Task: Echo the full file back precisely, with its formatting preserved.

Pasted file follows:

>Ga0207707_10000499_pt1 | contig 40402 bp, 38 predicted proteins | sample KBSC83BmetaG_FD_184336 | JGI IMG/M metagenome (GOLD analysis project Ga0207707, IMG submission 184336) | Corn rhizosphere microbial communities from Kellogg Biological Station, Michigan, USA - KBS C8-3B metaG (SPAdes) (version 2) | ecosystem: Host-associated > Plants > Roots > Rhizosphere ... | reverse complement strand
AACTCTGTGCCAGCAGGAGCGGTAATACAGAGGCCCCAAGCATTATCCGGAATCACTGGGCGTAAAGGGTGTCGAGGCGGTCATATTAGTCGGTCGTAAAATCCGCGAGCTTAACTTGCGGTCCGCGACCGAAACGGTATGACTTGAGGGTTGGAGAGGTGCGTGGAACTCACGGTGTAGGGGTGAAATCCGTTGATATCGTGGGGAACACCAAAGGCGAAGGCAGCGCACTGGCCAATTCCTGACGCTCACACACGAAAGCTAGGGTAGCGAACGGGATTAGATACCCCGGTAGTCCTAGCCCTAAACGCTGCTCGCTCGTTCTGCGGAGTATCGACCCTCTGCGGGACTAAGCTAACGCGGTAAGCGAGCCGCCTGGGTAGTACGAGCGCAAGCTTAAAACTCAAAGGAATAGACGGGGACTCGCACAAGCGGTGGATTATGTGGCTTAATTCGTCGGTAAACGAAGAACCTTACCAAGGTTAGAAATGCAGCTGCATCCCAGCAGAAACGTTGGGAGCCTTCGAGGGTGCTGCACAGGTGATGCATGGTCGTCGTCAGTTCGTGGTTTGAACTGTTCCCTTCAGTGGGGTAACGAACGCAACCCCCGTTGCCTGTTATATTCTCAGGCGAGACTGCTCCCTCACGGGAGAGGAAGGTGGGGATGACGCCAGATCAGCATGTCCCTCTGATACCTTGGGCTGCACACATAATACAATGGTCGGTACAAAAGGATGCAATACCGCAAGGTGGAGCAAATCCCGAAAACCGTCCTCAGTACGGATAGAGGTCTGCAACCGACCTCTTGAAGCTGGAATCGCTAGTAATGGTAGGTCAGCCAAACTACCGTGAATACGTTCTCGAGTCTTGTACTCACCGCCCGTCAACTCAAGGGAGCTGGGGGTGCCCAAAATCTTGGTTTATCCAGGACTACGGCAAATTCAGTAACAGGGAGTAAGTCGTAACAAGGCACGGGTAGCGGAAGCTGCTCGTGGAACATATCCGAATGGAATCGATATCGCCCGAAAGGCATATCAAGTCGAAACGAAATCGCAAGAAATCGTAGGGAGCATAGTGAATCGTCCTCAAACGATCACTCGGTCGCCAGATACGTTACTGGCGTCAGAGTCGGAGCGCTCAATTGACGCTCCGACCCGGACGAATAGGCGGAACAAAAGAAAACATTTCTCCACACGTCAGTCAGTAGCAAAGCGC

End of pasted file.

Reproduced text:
>Ga0207707_10000499_pt1 | contig 40402 bp, 38 predicted proteins | sample KBSC83BmetaG_FD_184336 | JGI IMG/M metagenome (GOLD analysis project Ga0207707, IMG submission 184336) | Corn rhizosphere microbial communities from Kellogg Biological Station, Michigan, USA - KBS C8-3B metaG (SPAdes) (version 2) | ecosystem: Host-associated > Plants > Roots > Rhizosphere ... | reverse complement strand
AACTCTGTGCCAGCAGGAGCGGTAATACAGAGGCCCCAAGCATTATCCGGAATCACTGGGCGTAAAGGGTGTCGAGGCGGTCATATTAGTCGGTCGTAAAATCCGCGAGCTTAACTTGCGGTCCGCGACCGAAACGGTATGACTTGAGGGTTGGAGAGGTGCGTGGAACTCACGGTGTAGGGGTGAAATCCGTTGATATCGTGGGGAACACCAAAGGCGAAGGCAGCGCACTGGCCAATTCCTGACGCTCACACACGAAAGCTAGGGTAGCGAACGGGATTAGATACCCCGGTAGTCCTAGCCCTAAACGCTGCTCGCTCGTTCTGCGGAGTATCGACCCTCTGCGGGACTAAGCTAACGCGGTAAGCGAGCCGCCTGGGTAGTACGAGCGCAAGCTTAAAACTCAAAGGAATAGACGGGGACTCGCACAAGCGGTGGATTATGTGGCTTAATTCGTCGGTAAACGAAGAACCTTACCAAGGTTAGAAATGCAGCTGCATCCCAGCAGAAACGTTGGGAGCCTTCGAGGGTGCTGCACAGGTGATGCATGGTCGTCGTCAGTTCGTGGTTTGAACTGTTCCCTTCAGTGGGGTAACGAACGCAACCCCCGTTGCCTGTTATATTCTCAGGCGAGACTGCTCCCTCACGGGAGAGGAAGGTGGGGATGACGCCAGATCAGCATGTCCCTCTGATACCTTGGGCTGCACACATAATACAATGGTCGGTACAAAAGGATGCAATACCGCAAGGTGGAGCAAATCCCGAAAACCGTCCTCAGTACGGATAGAGGTCTGCAACCGACCTCTTGAAGCTGGAATCGCTAGTAATGGTAGGTCAGCCAAACTACCGTGAATACGTTCTCGAGTCTTGTACTCACCGCCCGTCAACTCAAGGGAGCTGGGGGTGCCCAAAATCTTGGTTTATCCAGGACTACGGCAAATTCAGTAACAGGGAGTAAGTCGTAACAAGGCACGGGTAGCGGAAGCTGCTCGTGGAACATATCCGAATGGAATCGATATCGCCCGAAAGGCATATCAAGTCGAAACGAAATCGCAAGAAATCGTAGGGAGCATAGTGAATCGTCCTCAAACGATCACTCGGTCGCCAGATACGTTACTGGCGTCAGAGTCGGAGCGCTCAATTGACGCTCCGACCCGGACGAATAGGCGGAACAAAAGAAAACATTTCTCCACACGTCAGTCAGTAGCAAAGCGC